In our previous post Why Oil & Gas Companies are Driving Towards Convergence of Power & Process Management Systems, we mentioned that recent Oil & Gas industry initiatives that integrate process & power management systems are largely inspired by production-driven operational cost savings. However, in a converged environment, the actual engineering time saved in both data mapping and managing of data through the industrial control hierarchy is often overlooked. System convergence, if properly planned and designed, can reduce complexity, and lower the risk of both engineer and operator error. As a result, power and process operations become safer, more efficient and more predictable.
When specifying work for converging a process/safety and power management system, a number of key considerations should be factored in. The recommended architecture should provide a common unified operational system in the control room. At the same time, provisions should be made for autonomous engineering and maintenance of safety, process and electric sub-functions within the converged systems, while facilitating unified cybersecurity and user management policies from plant to enterprise.
In the domain of specialized hardware and controllers, technology suppliers should be mandated to support open object-oriented interchange protocols including IEC61850. Connection points and gateways between the Energy Management Control System (EMCS) and the Integrated Control and Safety System (ICSS) should also be minimized.
Real-time interaction between process and electrical systems can be activated with an appropriate unified supervisory layer or with an integrated control network layer. Here, the power and process disciplines can interact resulting in additional operational decision-making value.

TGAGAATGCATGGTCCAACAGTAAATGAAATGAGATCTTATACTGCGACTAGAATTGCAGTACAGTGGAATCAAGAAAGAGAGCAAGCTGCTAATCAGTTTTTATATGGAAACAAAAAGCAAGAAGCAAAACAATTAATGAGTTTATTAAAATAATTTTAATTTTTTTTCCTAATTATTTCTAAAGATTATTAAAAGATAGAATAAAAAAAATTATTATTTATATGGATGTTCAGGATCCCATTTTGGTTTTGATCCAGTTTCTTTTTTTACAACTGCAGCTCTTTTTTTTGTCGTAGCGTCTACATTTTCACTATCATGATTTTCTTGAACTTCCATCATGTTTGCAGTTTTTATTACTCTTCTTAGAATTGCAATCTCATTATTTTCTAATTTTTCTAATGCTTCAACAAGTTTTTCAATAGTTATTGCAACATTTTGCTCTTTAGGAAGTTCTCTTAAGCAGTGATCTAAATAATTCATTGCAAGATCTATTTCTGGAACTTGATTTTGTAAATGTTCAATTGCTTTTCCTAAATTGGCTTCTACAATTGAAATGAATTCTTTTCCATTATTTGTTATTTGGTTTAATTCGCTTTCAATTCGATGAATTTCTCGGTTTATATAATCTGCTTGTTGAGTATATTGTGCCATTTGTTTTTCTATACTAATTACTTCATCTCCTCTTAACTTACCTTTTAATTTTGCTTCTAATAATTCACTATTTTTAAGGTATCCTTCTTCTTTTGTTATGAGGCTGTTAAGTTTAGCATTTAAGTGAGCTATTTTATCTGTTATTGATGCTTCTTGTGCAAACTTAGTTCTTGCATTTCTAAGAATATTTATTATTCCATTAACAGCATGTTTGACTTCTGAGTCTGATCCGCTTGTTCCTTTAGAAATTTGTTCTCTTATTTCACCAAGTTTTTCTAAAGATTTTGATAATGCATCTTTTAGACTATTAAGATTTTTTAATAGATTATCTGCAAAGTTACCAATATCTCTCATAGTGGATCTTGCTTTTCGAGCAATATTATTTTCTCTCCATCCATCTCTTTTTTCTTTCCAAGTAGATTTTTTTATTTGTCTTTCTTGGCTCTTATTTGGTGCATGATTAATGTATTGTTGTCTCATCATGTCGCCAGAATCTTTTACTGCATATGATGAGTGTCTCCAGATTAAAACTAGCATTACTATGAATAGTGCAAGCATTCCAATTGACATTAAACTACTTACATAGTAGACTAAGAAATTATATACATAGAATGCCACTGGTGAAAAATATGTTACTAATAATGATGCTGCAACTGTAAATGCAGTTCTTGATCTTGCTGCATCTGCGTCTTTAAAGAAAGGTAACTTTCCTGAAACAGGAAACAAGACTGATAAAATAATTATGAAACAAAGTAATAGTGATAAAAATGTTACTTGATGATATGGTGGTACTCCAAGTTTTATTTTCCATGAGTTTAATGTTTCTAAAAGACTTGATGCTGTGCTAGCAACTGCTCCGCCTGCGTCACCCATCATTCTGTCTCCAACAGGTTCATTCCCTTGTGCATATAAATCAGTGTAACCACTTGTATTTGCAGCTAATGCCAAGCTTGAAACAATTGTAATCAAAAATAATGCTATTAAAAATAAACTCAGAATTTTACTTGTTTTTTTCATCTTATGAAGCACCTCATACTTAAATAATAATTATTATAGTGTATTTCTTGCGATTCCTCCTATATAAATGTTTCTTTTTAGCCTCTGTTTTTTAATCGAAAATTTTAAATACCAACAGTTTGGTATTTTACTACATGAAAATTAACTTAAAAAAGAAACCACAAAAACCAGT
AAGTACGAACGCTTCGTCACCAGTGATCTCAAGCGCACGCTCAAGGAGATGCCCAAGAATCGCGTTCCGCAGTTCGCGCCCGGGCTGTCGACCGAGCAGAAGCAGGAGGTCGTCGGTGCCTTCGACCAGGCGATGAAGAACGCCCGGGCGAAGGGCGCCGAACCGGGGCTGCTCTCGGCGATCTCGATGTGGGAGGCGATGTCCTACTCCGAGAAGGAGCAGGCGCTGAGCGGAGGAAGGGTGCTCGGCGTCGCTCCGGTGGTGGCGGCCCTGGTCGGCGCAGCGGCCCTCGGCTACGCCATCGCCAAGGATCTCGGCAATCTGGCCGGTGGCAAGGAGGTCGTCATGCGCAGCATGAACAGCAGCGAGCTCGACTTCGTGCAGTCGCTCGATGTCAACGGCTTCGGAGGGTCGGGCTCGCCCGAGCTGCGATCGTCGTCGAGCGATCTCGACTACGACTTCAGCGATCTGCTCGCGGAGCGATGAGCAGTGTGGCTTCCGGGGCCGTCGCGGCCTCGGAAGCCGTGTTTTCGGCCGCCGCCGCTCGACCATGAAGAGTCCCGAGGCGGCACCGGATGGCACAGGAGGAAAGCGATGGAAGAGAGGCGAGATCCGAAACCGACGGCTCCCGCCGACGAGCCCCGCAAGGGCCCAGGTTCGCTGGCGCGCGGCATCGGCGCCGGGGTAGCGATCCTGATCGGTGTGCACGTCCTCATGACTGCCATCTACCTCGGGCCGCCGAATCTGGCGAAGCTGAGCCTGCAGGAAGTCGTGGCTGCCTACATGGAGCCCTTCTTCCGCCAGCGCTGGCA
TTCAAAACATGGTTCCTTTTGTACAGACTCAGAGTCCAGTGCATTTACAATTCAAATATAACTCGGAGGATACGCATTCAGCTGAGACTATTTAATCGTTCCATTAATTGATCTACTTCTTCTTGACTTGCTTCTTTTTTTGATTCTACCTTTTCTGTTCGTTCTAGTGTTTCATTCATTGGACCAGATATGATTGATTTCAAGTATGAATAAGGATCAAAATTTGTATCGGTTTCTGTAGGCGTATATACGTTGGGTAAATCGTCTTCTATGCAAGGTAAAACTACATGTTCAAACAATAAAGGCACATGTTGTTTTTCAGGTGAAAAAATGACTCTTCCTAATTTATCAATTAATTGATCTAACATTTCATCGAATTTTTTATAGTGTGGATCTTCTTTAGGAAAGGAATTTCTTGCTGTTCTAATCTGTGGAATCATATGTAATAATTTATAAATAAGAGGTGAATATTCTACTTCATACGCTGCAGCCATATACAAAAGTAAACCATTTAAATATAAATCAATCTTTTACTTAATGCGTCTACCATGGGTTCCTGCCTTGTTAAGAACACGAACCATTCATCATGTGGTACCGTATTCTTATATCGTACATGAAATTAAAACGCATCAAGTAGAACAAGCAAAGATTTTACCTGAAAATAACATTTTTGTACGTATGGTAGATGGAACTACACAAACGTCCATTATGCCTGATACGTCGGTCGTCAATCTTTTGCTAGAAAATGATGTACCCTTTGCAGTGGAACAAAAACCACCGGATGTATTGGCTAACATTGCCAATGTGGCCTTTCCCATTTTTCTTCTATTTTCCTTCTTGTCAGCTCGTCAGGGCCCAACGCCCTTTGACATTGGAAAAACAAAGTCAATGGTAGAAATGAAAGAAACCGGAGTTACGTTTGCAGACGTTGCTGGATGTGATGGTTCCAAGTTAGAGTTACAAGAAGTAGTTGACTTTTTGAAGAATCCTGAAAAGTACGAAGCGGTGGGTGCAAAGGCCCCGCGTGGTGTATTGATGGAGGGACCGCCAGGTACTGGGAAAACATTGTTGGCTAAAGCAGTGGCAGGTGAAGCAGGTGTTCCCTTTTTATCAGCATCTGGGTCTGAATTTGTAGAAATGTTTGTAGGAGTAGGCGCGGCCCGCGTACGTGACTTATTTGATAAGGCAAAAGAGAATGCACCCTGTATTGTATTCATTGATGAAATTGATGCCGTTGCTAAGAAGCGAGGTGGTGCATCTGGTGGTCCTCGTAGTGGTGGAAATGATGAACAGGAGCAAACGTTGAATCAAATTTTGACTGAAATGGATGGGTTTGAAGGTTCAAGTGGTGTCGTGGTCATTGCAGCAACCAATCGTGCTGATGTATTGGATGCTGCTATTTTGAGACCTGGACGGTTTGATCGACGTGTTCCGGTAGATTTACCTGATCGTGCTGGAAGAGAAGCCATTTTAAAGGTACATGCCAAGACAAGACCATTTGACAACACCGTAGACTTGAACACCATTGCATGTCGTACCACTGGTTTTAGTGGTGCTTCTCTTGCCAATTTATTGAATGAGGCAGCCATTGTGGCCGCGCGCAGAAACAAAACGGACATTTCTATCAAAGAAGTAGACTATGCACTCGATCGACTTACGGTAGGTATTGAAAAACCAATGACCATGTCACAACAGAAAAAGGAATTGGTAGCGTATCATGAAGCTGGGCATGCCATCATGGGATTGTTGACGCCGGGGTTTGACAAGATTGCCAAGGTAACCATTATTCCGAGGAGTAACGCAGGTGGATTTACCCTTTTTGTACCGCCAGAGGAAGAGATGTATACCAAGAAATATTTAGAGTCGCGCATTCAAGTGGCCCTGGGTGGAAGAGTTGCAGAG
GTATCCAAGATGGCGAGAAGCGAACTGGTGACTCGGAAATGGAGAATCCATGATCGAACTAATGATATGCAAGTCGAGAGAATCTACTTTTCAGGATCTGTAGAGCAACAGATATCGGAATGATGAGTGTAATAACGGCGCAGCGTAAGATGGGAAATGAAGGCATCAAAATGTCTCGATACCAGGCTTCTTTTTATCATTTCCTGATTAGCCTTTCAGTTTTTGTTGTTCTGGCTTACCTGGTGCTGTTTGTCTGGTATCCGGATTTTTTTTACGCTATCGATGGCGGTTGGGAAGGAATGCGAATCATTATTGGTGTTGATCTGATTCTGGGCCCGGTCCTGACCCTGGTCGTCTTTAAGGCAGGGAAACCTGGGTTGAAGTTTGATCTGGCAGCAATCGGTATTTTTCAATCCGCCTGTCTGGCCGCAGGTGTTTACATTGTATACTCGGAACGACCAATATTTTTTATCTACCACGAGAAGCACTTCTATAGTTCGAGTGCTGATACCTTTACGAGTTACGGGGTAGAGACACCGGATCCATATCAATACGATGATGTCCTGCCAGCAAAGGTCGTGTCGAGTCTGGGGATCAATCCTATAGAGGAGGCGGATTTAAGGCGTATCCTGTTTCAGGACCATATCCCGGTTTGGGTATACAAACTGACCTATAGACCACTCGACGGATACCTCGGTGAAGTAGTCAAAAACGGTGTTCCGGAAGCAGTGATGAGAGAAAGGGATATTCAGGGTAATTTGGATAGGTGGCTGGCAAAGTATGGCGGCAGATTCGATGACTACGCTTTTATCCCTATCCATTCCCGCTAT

When designing converged systems, a top priority should be the simplification. The creation of simpler and largely autonomous set of control systems should avoid duplicated architectural elements, and simplify interaction at an appropriate level while embracing standards.
A converged architecture should also be designed to allow diagnostic and asset reporting of smart controllers to bypass the control hierarchy. This allows the control hierarchy to be more responsive and more scalable and retains an independence of performance between the electrical and process control systems.
The following additional best practices are recommended when planning process and power management convergence projects:
- Use Ethernet communication – This facilitates the sharing of information between protection relays, PLCs, measurement units and distributed electrical devices. An open and connected system design means guaranteed compatibility with motor control solutions via intelligent variable speed drives.
- Build a system capable of load management – Critical loads need to remain connected and non-critical loads shed when necessary, and then restored only at the right time and in order of priority. If a fault in the system occurs, the system allows intelligent recreation of the network and avoids or limits the consequences of a major power outage.
- Develop accurate network models – The fundamental architecture must include a design where a central primary network model is shared and updated across all operational systems, including the SCADA, DCS, ICSS, EMCS or other related systems.
- Design for operational efficiency – Improved efficiency can result from numerous best practices such as migrating to one common platform (HMI, Historians, Power Management, Engineering), eliminating or combining standalone components (servers, switches, converters, remote I/O, operator screens), and utilizing components that are standard between the Instrument and Controls (I&C) and electrical design.
Marketplace changes and technology advancements now make the once daunting task of power and process system convergence an attainable, cost justifiable goal. Factors such as electrical and instrumentation improvements, IEC61850 standard communication tools, transparent and open communication protocols (e.g. Ethernet IP, DeviceNet, and IEC61850 Manufacturing Message Specification), smart motor controllers, IED programming and storage capabilities, Standard Field Configurable I/O (FCIO), and Standard System Controller Cabinets, all have helped to remove major barriers to integration.
To learn more about methods for merging process and power management systems download the newly released Schneider Electric white paper “Integrating Process and Power Automation: A Value for the Oil & Gas Industry”.